[Leonard Mudie] Bomba uses the word, "Umgawa," for the first time. Not even the presence of the mighty Woody Strode can save this movie...

ELEPHANT STAMPEDE (1951 - 71 minutes)
Donna Martell. John Kellog. Edith Evanson. Martin Wilkins. Myron Healey. Leonard Mudie. Guy Kingsford.

A school teacher has the locals learning to read. Her beautiful assistant is teaching Bomba when two ivory poachers arrive in the village, who try to force Bomba to lead them to a hidden cache of ivory.

Bomba calls on his elephant friends to deal out the fitting finish (a particularly grisly scene, I should add).

A new Commissioner Barnes shows up and he appears in all the adventures that follow.

AFRICAN TREASURE (1952 - 70 minutes)
Laurette Luez. Lyle Talbot. Arthur Space. Lane Bradford. Martin Garralaga. Smoki Whitfield. Leonard Mudie.

Two unscrupulous geologists force the locals to work a hidden diamond mine. Bomba, while narrowly avoiding being buried alive, rescues them and defeats the villains.

Bomba demonstrates some communication skills as a jungle drummer (an ability that is used in all the movies that follow). There is also some enjoyable underwater action in this movie and a cameo by Woody Strode.

BOMBA AND THE JUNGLE GIRL (1952 - 70 minutes)
Karen Sharpe. Walter Sande. Suzette Harbin. Martin Wilkins. Morris Buchanan. Leonard Mudie. Don Blackman.

Bomba decides to find out who his parents were. He starts with Cody Casson's diary and follows the trail to a native village. An ancient blind woman tells him his parents and the village's true ruler were murdered by the current chieftain and his daughter.

[Behind the scenes...] With the aid of an inspector and his daughter, Bomba battles the usurpers in the cave where his parents were buried.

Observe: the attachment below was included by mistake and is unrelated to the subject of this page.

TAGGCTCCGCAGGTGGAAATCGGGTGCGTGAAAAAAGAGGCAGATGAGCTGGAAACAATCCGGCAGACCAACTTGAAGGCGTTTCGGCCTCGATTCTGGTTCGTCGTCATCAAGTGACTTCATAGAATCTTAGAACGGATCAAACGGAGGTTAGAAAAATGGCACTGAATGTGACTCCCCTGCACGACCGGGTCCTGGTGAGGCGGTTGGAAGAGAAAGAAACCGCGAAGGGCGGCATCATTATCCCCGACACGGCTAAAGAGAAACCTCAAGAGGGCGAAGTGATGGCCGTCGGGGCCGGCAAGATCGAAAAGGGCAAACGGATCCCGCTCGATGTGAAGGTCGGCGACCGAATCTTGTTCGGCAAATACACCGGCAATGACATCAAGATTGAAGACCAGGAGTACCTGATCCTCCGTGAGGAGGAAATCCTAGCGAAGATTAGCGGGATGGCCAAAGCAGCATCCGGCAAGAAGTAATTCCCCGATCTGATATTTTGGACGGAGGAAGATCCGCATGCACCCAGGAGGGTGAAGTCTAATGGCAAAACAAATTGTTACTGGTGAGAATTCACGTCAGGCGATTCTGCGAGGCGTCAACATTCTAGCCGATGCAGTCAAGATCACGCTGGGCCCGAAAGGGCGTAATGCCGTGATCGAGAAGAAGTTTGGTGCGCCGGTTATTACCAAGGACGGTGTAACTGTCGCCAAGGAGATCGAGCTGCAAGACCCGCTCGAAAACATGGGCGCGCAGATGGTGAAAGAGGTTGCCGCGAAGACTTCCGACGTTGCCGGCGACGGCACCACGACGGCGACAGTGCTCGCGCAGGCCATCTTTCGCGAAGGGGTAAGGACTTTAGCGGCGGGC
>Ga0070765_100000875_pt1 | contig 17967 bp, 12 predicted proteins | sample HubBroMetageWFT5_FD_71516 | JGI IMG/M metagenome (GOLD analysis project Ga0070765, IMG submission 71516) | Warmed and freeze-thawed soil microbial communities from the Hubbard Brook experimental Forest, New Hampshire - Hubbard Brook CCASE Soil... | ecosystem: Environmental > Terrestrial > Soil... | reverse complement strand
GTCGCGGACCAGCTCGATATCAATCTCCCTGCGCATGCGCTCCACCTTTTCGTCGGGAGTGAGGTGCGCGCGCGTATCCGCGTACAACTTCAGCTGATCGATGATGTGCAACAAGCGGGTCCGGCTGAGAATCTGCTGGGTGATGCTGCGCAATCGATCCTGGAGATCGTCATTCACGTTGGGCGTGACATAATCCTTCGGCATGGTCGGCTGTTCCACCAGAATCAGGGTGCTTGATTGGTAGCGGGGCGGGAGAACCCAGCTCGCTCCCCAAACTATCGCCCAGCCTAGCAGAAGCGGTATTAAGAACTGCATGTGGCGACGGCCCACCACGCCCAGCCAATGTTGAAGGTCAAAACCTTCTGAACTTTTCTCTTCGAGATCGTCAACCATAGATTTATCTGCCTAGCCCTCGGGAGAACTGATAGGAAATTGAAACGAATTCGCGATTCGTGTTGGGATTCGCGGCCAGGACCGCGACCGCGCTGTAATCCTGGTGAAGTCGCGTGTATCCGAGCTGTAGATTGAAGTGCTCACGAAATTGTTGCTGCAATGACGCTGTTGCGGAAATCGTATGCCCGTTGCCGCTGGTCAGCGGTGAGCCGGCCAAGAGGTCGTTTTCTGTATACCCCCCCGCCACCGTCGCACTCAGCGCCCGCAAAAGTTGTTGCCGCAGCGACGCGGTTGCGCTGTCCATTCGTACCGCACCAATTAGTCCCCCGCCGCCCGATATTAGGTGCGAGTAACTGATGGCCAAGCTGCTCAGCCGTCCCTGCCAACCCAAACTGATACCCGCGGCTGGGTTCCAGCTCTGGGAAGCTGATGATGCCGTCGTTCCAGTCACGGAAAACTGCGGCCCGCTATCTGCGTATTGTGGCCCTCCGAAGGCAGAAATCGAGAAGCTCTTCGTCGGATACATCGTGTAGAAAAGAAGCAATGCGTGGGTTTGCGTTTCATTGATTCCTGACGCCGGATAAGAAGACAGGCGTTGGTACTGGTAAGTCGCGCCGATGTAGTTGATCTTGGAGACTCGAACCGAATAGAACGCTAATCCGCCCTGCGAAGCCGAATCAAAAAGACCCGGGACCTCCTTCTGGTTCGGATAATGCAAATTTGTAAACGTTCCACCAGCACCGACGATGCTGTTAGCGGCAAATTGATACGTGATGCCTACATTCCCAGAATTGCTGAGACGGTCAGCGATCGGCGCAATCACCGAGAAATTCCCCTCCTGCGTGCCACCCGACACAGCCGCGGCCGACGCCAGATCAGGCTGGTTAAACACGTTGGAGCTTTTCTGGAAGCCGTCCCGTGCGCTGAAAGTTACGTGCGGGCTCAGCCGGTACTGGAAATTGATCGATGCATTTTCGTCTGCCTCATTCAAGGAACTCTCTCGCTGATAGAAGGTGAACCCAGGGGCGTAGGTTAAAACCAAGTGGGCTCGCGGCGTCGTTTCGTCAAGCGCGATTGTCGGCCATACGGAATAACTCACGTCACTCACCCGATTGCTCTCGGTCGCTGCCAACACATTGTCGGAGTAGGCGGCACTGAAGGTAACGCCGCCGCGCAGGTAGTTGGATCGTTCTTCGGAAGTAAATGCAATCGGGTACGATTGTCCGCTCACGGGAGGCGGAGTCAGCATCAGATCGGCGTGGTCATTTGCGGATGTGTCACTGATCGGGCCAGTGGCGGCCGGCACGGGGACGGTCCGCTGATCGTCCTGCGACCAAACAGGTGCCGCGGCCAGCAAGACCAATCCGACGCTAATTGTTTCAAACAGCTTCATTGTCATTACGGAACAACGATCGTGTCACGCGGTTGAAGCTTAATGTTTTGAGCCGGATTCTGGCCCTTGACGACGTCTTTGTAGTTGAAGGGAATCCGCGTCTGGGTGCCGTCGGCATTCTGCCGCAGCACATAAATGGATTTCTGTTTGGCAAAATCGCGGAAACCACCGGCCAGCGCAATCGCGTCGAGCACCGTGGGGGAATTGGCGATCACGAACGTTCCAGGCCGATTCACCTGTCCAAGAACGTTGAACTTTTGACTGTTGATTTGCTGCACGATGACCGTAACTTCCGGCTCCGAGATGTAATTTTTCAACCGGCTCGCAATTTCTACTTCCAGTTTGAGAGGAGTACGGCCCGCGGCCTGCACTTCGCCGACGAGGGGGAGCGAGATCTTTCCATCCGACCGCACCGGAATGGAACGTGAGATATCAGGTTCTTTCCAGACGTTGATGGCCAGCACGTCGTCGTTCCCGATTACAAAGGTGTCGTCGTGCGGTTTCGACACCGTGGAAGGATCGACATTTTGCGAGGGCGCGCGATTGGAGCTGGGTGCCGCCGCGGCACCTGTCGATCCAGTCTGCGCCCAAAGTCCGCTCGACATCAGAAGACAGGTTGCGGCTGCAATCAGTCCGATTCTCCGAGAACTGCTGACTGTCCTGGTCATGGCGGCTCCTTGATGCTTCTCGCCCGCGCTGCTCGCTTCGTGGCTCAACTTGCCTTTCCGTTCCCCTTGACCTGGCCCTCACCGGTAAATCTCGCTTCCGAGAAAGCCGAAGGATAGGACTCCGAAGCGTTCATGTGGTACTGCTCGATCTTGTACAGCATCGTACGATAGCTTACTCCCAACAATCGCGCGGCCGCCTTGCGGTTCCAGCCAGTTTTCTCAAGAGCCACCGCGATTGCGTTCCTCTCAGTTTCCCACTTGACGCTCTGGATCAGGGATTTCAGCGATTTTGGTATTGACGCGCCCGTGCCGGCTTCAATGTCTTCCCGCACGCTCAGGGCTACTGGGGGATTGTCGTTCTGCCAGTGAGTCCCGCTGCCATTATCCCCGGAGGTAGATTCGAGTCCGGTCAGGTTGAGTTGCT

I'm not sure which daughter is the Jungle Girl of the title - probably the villainess...

SAFARI DRUMS (1953 - 71 minutes)
Douglas Kennedy. Barbara Bestar. Paul Marion. Russ Conway. Emory Parnell. Smoki Whitfield. Leonard Mudie.

A millionaire brings a tiger and film crew to Africa in hopes of staging a lion/tiger battle. Commissioner Barnes learns that one of the crew is a murderer and asks Bomba to find out which one!

The Lost Volcano erupts again (this film makes masterful use of previously seen footage!) and the lion/tiger battle is amazing!

THE GOLDEN IDOL (1954 - 71 minutes)
Anne Kimbell. Paul Guilfoyle. Leonard Mudie. Smoki Whitfield. Lane Bradford. Rick Vallin.

Prince Ali wants the Golden Idol of Watusi and hires a ruthless hunter to get it for him. Bomba has the idol and, with the help of Commissioner Barnes, Eli, and a beautiful archeologist, he foils Ali's plans.

[Anne Kimbell] Ali and the hunter are noticeably more cold-blooded than most of Bomba's adversaries!

KILLER LEOPARD (1954 - 70 minutes)
Beverly Garland. Barry Bernard. Donald Murphy. Leonard Mudie. Smoki Whitfield. Russ Conway. Rory Mallinson. Roy Glenn.

Bomba is hunting a rogue leopard when Commissioner Barnes asks him to assist a movie starlet trying to find her lost husband. The husband, wanting nothing to do with his famous wife, isn't lost and is in Africa attempting to use money he embezzled to purchase illicit diamonds.

Bomba has his hands full with both the leopard and the villain in an exciting finish!

LORD OF THE JUNGLE (1955 - 69 minutes)
Wayne Morris. Nancy Hale. Paul Picerni. William Phipps. Smoki Whitfield. Leonard Mudie. James Adamson.

Bomba must locate a rogue elephant before a stubborn group of government agents slaughter the entire herd. Surprisingly, Commissioner Barnes sides with the agents but his visiting niece helps Bomba.

After surviving a stampede (while tied up!), Bomba identifies the guilty elephant and rescues the herd.


Acknowledgements

I gratefully acknowledge and thank the following individuals, without whom this page couldn't have been:

My dad, who bought me a copy of Gabe Essoe's Tarzan of the Movies before I was old enough to read it. Ed Stephan, his Tarzan of the Internet page is fantastic and motivating. The usual suspects; Jason, my wife Jill, Caitlin, Meagan, Jacob, Nicholas, Logan & Grace, Scott, Wendy, Pierce, Kathleen, Shelley, Alissa, Marie, Leah and Jennifer.

And finally, a very special thank you to my good friend, Johnny Sheffield. Thanks for all your help and encouragement!



See You Next Time!


1996-2008 Matt Winans
Matt's Bomba the Jungle Boy Movie Guide
Originally Posted 20 September 1996
Last Modified 22 January 2011